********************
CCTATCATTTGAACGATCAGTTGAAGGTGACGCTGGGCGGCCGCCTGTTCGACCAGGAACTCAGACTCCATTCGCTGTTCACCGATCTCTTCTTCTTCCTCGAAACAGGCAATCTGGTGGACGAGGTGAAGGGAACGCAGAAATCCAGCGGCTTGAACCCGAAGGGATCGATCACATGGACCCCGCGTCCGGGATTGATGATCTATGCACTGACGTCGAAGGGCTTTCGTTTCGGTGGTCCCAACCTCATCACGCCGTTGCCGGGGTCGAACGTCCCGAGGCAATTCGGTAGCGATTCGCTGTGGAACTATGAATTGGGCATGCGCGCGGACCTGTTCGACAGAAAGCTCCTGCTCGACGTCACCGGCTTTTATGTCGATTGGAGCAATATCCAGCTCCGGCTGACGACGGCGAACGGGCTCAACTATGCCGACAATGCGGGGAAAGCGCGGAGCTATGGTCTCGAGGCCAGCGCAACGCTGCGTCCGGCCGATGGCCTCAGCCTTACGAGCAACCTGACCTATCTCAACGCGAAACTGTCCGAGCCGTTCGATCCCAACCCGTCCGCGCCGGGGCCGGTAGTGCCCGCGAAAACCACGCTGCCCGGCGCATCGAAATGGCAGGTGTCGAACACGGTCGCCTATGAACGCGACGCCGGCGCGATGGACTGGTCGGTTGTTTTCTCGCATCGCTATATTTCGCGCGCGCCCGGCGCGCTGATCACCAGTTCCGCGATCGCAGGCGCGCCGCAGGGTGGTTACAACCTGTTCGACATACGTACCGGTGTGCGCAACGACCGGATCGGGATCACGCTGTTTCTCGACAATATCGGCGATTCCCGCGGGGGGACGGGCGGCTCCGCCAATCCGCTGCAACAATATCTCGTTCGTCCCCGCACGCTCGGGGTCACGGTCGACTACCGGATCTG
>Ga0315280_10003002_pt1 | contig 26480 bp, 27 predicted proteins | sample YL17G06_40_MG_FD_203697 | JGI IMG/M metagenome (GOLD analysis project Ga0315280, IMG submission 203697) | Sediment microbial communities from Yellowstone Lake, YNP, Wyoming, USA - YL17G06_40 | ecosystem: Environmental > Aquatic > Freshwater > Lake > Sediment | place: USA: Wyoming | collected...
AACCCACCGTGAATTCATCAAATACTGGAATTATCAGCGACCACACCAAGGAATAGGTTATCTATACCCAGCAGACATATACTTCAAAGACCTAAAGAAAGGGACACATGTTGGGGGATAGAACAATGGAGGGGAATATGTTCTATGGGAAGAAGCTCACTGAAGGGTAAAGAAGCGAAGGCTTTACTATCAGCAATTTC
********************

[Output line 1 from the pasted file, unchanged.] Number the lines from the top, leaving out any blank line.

CCTATCATTTGAACGATCAGTTGAAGGTGACGCTGGGCGGCCGCCTGTTCGACCAGGAACTCAGACTCCATTCGCTGTTCACCGATCTCTTCTTCTTCCTCGAAACAGGCAATCTGGTGGACGAGGTGAAGGGAACGCAGAAATCCAGCGGCTTGAACCCGAAGGGATCGATCACATGGACCCCGCGTCCGGGATTGATGATCTATGCACTGACGTCGAAGGGCTTTCGTTTCGGTGGTCCCAACCTCATCACGCCGTTGCCGGGGTCGAACGTCCCGAGGCAATTCGGTAGCGATTCGCTGTGGAACTATGAATTGGGCATGCGCGCGGACCTGTTCGACAGAAAGCTCCTGCTCGACGTCACCGGCTTTTATGTCGATTGGAGCAATATCCAGCTCCGGCTGACGACGGCGAACGGGCTCAACTATGCCGACAATGCGGGGAAAGCGCGGAGCTATGGTCTCGAGGCCAGCGCAACGCTGCGTCCGGCCGATGGCCTCAGCCTTACGAGCAACCTGACCTATCTCAACGCGAAACTGTCCGAGCCGTTCGATCCCAACCCGTCCGCGCCGGGGCCGGTAGTGCCCGCGAAAACCACGCTGCCCGGCGCATCGAAATGGCAGGTGTCGAACACGGTCGCCTATGAACGCGACGCCGGCGCGATGGACTGGTCGGTTGTTTTCTCGCATCGCTATATTTCGCGCGCGCCCGGCGCGCTGATCACCAGTTCCGCGATCGCAGGCGCGCCGCAGGGTGGTTACAACCTGTTCGACATACGTACCGGTGTGCGCAACGACCGGATCGGGATCACGCTGTTTCTCGACAATATCGGCGATTCCCGCGGGGGGACGGGCGGCTCCGCCAATCCGCTGCAACAATATCTCGTTCGTCCCCGCACGCTCGGGGTCACGGTCGACTACCGGATCTG